Takashi Miike The King of the ultra violent, ultra weird and ultra great brings us 13 Assassins with a altogether more subtle affair. Known for some of the most amazing and disturbing movies in the history of cinema ( Gozu, Audition, Ichi The Killer, Zatoichi to name but a few), Takashi Miike has an habit of truly shocking the audience; visualising the weird and the wonderful on the big screen in ways most would find impossible. Miike is undoubtedly one of the most creative directors around.
But for 13 Assassins Miike takes a different approach…
13 Assassins is a remake of Kudos 1963 movie which itself is a very loose ‘retelling’ of Kurosawa’s iconic Seven Samurai.
Set during the feudal period (the rule of the shogun), 13 Assassins tells the story of the sadistic and terrifying rule of Lord Naritsugu. A man who goes to great lengths to bring fear to the people and so romanticised with the ways of war and death that his leadership is questioned. His reckless behaviour is seen as too high risk for the nation should he ascend to an higher position, therefore respected samurai Shinzaemon is secretly called on to gather a team of samurai to Assassin him.
13 Assassins is pretty much a film of two halves. The first half very nicely sets the backdrop for whats to come. We learn about the cold heartlessness of Lord Naritsugu, as various characters throughout the first hour explain to Shinzaemon (through the use of seemless flashbacks) why Naritsugu must be taken care of before things truly get out of the control.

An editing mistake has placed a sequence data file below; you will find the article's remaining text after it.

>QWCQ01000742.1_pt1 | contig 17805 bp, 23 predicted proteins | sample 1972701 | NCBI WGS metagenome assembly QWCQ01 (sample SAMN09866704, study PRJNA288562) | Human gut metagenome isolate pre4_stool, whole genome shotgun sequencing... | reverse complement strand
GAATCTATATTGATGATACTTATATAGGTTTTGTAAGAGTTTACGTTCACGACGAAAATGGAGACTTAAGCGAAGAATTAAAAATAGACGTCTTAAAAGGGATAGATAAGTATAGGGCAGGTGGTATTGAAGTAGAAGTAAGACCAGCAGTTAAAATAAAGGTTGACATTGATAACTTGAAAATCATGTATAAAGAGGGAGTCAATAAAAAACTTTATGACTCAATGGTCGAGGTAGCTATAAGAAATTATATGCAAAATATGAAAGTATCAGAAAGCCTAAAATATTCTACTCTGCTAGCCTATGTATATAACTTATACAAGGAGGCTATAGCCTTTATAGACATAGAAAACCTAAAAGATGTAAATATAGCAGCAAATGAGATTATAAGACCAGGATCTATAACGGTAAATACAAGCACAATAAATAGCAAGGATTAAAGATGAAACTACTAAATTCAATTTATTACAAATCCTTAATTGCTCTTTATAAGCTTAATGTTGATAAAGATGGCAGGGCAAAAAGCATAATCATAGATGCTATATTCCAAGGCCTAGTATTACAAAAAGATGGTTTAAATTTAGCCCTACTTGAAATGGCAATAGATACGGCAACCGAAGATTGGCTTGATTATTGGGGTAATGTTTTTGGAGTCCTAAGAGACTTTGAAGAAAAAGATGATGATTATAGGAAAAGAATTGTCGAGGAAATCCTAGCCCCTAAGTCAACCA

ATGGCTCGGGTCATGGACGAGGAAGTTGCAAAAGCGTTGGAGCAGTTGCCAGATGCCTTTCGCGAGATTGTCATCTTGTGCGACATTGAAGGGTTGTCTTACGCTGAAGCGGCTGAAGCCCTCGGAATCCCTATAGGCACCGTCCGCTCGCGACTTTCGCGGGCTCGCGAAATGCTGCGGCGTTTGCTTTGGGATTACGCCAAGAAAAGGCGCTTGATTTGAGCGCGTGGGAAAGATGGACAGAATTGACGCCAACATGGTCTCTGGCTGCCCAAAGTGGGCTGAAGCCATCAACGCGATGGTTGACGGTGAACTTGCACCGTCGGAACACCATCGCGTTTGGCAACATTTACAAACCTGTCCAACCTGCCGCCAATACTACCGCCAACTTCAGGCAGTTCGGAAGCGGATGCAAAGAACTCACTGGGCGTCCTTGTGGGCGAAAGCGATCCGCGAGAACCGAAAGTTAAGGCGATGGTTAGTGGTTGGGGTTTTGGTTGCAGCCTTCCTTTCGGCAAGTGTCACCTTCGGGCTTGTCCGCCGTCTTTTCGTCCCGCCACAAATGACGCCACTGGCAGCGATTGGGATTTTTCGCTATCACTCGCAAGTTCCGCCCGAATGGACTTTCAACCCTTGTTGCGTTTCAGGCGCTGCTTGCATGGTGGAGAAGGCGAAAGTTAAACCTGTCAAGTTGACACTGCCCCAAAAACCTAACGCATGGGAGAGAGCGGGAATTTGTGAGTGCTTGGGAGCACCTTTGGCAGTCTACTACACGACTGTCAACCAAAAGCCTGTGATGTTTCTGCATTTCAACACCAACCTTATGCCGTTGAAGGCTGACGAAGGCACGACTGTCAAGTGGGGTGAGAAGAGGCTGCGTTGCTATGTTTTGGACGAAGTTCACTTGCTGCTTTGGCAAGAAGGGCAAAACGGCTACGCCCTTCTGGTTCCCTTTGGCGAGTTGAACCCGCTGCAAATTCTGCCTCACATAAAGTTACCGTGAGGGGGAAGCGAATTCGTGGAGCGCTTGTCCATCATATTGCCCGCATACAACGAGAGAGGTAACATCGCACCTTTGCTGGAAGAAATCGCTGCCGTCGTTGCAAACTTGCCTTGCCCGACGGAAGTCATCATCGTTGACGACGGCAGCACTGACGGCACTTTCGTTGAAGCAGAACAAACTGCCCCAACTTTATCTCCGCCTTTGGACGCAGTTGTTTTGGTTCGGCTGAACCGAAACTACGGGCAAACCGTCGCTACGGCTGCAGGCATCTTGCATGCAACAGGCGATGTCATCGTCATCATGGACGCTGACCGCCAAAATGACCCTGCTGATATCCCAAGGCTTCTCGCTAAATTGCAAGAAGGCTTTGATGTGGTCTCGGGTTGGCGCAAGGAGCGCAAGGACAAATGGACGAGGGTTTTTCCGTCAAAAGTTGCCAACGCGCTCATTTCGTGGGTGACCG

A little is also learnt about Shinzaemon as he goes through the task of picking the fellow samurais who will stand by him, risking their life’s to protect the future of the nation.
The second half of the movie on the other hand is all about the action. Once things get going it very rarely takes a break, its a constant barrage of death, expert swordplay and explosives.
Is it any good
I found myself at odds with this movie. On one hand its fantastically put together, the first half whilst lacking in action does not drag at all. Its almost perfectly balanced to the point thatyou want to learn more about Naritsugu before the inevitable final showdowns.
Yet given the quality of the director involved I kept thinking as though Miike was doing little more than playing it safe. With Miike you usually expect the unexpected but with 13 Assassins everything followed a very set path with no obvious deviations.
As I mentioned before, the movie does little to surprise the viewer. Its pretty obvious from the get go how its all going to end. Some surprises along the way whilst not necessary to the plot would have made for a more varied and in truth more interesting story.
I guess there is only so much you can do with a movie which is simply about 13 samurai setting out to kill one lord :-(
Miike as incredible range as a director. He does comedy, epics, action flicks, the insane and even musicals. I’ve always been a fan of his more ‘risky’ movies, and whilst I really enjoyed 13 Assassins it really doesn’t bring anything new to the table but nether does it harm Takeshi Miike’s CV in the slightest.
13 Assassins is a well paced fully enjoyable samurai epic and well worth seeing.